Red Mountain Park#6 in Best Things To Do in Birmingham
Price & Hours
There's something for everyone at Red Mountain Park, where miners once toiled to extract iron ore from the red soil. The 1,500-acre park features more than 15 miles of trails, two scenic overlooks, three treehouses, an off-leash dog park and adventures from zip lining and climbing to a ropes course.
Many visitors loved the zip line and ropes courses, but bemoaned the poorly marked and confusing trail signs and the lack of proper restrooms (the park does offer portable toilets). Most said the trails – not particularly long or challenging – are more for walkers than hikers, including families with strollers and small children. Pet owners also appreciated the dog park, as well as the plentiful free parking.
Located 10 miles south of downtown Birmingham, the trailhead entrance to the park is on Frankfurt Drive: from the Lakeshore Parkway, take Exit 255 and head west for 3 miles. Gates are open from 7 a.m. to 5 p.m. and parking is directly across the street. There is a charge for some of the park activities, ranging from $5 for guided hikes to $45 for the ropes treetop courses. Check the website for directions from other areas or for more information on the facilities and regulations.
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#1 Civil Rights District
To learn more about Birmingham's role in the civil rights movement, plan a visit to the Civil Rights District. This six-block area in downtown Birmingham encompasses several historic sites, including the Birmingham Civil Rights Institute, the 16th Street Baptist Church, Kelly Ingram Park, the A.G. Gaston Gardens and the Fourth Avenue Business District, among other points of interest.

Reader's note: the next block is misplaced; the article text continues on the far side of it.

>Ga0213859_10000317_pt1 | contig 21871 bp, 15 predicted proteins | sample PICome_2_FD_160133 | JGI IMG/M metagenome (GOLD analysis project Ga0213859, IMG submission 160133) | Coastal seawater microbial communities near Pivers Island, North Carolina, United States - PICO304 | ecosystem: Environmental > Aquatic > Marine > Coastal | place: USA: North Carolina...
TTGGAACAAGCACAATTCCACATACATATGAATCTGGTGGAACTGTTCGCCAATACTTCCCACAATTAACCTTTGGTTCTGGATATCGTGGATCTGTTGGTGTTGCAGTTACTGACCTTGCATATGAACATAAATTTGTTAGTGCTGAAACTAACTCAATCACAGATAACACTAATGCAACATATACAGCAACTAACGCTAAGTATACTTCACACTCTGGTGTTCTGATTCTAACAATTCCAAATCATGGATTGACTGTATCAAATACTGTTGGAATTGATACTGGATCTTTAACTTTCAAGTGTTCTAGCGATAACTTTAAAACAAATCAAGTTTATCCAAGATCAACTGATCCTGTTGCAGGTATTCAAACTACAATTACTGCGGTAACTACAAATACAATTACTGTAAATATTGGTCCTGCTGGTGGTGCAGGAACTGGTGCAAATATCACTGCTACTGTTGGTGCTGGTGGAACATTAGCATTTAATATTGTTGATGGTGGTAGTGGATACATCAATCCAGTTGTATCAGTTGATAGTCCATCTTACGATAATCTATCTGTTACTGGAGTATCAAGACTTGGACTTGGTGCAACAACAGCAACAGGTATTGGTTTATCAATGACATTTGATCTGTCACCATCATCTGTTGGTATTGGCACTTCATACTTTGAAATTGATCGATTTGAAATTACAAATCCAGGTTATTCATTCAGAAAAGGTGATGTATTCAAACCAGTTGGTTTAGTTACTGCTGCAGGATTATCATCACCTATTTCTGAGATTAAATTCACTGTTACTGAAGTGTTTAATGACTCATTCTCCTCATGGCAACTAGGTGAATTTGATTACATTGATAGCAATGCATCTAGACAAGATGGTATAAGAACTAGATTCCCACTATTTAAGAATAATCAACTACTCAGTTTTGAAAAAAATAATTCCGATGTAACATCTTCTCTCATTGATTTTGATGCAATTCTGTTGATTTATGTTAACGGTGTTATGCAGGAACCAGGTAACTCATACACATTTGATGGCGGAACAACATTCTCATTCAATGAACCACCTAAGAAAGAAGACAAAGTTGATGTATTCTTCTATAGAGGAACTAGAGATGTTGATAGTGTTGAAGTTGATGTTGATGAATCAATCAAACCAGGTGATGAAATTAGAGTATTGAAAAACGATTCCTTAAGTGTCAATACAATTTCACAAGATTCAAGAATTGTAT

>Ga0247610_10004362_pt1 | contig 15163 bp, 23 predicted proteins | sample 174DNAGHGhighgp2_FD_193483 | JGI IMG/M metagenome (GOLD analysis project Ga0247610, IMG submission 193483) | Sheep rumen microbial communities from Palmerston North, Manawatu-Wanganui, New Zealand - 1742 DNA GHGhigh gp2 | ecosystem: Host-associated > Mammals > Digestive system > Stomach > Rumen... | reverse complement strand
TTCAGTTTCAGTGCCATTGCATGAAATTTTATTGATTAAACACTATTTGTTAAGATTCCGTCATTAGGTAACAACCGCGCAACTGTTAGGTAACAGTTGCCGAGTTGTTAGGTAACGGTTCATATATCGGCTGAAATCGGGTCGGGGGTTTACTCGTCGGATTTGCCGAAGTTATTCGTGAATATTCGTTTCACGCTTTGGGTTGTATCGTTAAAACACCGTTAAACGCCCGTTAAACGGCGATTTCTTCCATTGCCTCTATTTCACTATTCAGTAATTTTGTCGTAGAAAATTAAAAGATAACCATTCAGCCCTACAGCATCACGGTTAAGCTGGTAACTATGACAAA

Perhaps the most significant site is Kelly Ingram Park, which played host to civil rights rallies, demonstrations and confrontations in the 1960s, including the Children's Crusade. You can take a self-led walking tour through the park to learn about the notable protesters and the significant incidents of this turbulent time in the city's history, detailed by markers along the Freedom Walk route. The park is also home to the Four Spirits statues, which honor the four African American girls killed in the bombing of the 16th Street Baptist Church. To fully experience the walk, you can access a free audio tour from your cell phone by calling 205-307-5455.
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